In Michelangelo Antonioni’s La Notte (1961), Giovanni Pontano (Marcello Mastroianni) and his wife Lidia (Jeanne Moreau) are polite to each other—even kind. But the heart of their marriage is gone. Lidia in her bath asks Giovanni to get her a towel. She hopes to inspire desire, but after giving her the towel he walks away.
In Abbas Kiarostami’s Certified Copy (2010), James Miller (William Shimell) and his wife Elle (Juliette Binoche) are in a marriage also drained of love. In a restaurant Elle puts on lipstick and earrings in the hope of getting James interested in her but to no avail.
There are many other similarities in the two films. Both stories take place in Italy. Giovanni and James are both successful writers and members of the intelligentsia. Early on, each man goes to an event celebrating the publication of his latest book. They are all in middle age. Giovanni and James are strikingly handsome and Lidia and Elle are beautiful. Their actions are desultory as they all go from one event to the next without enthusiasm or purpose. They are bored and unhappy.
Both films grapple with difficult questions about love. Why is true love—in which a man and a woman adore each other—so difficult to find? And why does it so often not last?
James and Elle, fresh from a wedding party:
James: I didn’t mean to sound cynical. It’s just that I looked in their faces and I saw the hopes and dreams in their eyes. I just couldn’t bring myself to support their illusion.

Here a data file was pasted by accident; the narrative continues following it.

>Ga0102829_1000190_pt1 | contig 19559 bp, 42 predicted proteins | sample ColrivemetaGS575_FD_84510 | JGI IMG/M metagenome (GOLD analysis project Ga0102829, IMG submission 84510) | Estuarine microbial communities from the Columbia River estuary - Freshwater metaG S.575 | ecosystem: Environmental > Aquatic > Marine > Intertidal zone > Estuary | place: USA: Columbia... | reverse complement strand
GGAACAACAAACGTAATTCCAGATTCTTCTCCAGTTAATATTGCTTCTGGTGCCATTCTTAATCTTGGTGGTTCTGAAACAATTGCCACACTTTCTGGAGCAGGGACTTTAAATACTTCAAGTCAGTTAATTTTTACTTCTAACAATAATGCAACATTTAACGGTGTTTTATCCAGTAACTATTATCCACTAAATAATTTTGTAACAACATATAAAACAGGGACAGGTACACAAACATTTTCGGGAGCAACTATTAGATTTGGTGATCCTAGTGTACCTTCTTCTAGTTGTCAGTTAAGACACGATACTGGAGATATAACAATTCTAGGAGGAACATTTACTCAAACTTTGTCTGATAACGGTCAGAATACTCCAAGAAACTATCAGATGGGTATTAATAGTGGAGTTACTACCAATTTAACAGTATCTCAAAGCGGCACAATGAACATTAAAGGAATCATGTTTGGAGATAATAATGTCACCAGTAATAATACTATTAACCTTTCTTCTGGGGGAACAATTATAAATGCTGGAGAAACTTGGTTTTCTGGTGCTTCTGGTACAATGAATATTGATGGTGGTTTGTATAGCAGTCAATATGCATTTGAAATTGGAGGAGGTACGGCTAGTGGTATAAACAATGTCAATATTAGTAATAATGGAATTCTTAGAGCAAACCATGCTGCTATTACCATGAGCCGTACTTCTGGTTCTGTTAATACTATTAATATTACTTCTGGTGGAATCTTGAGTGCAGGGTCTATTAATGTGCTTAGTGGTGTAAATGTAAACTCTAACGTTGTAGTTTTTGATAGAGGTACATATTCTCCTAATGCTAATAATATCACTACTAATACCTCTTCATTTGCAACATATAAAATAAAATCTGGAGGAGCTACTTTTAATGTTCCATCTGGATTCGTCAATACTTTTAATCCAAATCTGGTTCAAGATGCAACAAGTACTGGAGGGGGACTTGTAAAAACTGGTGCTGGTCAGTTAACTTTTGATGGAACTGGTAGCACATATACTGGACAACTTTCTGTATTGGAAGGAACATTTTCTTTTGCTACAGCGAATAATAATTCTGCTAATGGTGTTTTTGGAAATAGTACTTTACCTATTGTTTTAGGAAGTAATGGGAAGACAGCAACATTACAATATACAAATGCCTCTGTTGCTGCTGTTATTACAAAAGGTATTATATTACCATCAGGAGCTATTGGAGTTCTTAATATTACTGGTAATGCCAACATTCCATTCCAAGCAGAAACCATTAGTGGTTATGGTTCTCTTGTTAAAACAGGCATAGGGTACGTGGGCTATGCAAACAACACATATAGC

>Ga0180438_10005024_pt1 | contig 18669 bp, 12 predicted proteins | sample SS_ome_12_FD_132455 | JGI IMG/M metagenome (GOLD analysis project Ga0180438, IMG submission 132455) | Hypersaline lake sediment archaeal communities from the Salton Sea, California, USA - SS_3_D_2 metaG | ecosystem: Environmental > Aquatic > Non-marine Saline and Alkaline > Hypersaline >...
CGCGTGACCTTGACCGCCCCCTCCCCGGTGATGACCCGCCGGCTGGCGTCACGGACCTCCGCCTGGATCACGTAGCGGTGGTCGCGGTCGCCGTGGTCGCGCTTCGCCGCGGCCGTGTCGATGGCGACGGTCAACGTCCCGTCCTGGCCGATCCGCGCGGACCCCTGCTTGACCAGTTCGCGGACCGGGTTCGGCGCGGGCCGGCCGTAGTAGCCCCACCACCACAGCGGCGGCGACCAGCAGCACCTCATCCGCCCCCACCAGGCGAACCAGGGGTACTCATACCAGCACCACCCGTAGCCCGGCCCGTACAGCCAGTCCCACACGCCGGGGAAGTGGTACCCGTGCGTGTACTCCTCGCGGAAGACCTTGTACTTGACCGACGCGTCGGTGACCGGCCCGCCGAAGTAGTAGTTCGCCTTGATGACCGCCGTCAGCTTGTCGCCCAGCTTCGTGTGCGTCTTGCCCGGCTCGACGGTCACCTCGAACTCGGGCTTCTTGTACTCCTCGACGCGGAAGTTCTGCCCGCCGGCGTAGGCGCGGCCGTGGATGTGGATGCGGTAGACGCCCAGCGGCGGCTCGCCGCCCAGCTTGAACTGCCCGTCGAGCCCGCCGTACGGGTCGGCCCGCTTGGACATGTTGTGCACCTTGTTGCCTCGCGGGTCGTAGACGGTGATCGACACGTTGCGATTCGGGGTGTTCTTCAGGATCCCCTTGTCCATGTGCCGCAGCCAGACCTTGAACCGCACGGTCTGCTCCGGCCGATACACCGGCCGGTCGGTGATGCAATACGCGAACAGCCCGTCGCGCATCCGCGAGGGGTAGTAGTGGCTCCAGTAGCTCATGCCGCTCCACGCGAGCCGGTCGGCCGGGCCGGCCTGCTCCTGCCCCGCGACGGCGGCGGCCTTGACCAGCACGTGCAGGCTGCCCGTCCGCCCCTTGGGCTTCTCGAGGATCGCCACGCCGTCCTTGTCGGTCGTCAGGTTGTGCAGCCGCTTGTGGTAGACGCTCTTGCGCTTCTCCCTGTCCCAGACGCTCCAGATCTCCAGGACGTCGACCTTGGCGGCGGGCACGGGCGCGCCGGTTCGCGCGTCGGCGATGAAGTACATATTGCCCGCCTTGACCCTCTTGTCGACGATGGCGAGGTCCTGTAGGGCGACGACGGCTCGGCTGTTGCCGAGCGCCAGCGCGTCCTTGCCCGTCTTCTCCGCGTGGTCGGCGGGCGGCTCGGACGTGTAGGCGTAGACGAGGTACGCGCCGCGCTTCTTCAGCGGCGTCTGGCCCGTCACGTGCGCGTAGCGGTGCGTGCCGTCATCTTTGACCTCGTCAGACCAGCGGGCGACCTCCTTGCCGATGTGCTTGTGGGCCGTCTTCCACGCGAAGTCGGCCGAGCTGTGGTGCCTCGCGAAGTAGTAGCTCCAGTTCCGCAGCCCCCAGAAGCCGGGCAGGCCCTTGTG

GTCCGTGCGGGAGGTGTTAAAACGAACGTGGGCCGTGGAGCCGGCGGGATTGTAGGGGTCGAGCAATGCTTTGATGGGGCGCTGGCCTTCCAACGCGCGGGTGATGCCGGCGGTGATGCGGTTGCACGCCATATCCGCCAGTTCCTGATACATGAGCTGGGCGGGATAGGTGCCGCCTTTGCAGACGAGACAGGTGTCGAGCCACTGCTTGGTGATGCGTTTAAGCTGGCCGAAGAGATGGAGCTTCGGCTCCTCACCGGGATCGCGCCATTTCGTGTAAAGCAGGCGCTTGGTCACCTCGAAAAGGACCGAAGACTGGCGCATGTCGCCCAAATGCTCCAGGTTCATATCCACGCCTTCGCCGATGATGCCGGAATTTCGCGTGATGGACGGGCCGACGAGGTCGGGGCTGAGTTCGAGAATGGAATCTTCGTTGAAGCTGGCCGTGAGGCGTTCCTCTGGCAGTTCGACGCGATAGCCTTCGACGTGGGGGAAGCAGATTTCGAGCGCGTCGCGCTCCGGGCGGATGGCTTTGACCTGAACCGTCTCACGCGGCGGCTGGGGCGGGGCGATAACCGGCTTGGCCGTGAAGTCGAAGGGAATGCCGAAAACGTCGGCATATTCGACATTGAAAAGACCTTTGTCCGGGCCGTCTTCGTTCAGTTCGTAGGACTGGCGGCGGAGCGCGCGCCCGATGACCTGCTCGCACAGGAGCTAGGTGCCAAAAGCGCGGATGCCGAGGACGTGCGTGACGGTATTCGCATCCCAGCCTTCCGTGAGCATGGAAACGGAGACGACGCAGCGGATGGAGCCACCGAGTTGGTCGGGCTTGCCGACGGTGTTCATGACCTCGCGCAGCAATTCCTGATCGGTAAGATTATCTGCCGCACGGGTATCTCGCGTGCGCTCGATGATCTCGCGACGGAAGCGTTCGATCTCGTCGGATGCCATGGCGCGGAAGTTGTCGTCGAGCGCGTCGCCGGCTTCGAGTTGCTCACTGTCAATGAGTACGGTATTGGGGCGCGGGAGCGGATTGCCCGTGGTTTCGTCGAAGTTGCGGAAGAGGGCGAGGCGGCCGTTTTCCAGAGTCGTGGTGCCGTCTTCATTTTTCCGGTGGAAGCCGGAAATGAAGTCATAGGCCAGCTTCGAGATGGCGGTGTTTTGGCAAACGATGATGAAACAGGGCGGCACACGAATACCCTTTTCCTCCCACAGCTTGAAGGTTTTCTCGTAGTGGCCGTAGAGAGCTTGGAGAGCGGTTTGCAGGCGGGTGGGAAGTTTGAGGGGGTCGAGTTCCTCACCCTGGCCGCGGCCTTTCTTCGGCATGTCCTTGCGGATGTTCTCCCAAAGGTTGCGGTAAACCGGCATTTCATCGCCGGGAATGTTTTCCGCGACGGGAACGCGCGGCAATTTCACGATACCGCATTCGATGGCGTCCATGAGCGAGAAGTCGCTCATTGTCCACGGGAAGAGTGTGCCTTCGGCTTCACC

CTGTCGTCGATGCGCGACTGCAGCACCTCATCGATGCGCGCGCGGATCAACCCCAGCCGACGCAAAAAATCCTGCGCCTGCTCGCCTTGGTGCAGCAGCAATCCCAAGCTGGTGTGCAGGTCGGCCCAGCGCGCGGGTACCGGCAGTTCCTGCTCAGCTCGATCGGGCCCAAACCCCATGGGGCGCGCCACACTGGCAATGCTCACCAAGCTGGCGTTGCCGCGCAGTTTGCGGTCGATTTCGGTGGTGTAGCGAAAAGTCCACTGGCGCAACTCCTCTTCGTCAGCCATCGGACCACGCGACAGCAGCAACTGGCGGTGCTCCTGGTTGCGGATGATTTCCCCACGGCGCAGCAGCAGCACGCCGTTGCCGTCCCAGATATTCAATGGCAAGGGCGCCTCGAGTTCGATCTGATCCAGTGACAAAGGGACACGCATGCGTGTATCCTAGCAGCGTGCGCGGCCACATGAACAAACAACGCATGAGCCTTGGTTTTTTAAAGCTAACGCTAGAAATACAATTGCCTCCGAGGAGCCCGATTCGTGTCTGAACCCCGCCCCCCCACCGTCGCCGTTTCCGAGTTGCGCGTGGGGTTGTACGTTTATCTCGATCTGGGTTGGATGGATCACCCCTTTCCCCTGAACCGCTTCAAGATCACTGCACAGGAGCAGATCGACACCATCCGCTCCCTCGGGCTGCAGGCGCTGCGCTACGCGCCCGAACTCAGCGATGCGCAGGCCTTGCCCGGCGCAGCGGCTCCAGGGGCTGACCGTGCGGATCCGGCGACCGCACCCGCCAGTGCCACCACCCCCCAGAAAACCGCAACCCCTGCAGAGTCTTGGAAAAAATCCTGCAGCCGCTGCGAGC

Elle: A sweet illusion.
James: It might be sweet but it won’t last long. And the sweeter it is at the start the more bitter the taste of reality later. We both went through this.
Elle: It sounds sad.
James: Oh no it’s not sad. It’s just the way it is. I wish I could tell that couple not to cling to the branches of that absurd marriage vow or to their promises. The only thing that will keep their marriage alive is care. Care and awareness.
Elle: Awareness of what?
James: That things change. Everything changes, and promises won’t stop that. You don’t expect a tree to promise to keep its blossom after spring is over, because blossom turns to fruit. And then . . . then the tree loses its fruit.
Elle: And then?
James: And then . . . the garden of leaflessness.
Elle: Garden of leaflessness?
James: It’s a Persian poem. The garden of leaflessness . . . Who dares say that it isn’t beautiful?
She goes and sits by a fountain with a statue of a woman leaning against a man.
Elle: I like the way she rests her head on his shoulder.
James: I can’t believe you’re so sentimental.
Elle: I can’t believe you’re so irresponsible.
James: Irresponsible? Me? This guy has nothing to do but protect this woman!
Elle: That’s why he was immortalized.
James: Immortalized? You can’t be immortalized for that. It’s ridiculous!
Elle: Nonsense . . . . it’s because he protects her that he becomes immortal.
In the final scene they go back to the hotel where they were lovers fifteen years before.
Elle: You haven’t changed. You’re just like you were. Just as gentle, as attractive, as cold. I know it’s to protect yourself, but just as cold.
James: That’s not true.
Elle: What’s not true? Have I changed?
James: You? Yes. You’re even more beautiful.
Elle: And more stupid?
James: I never said that.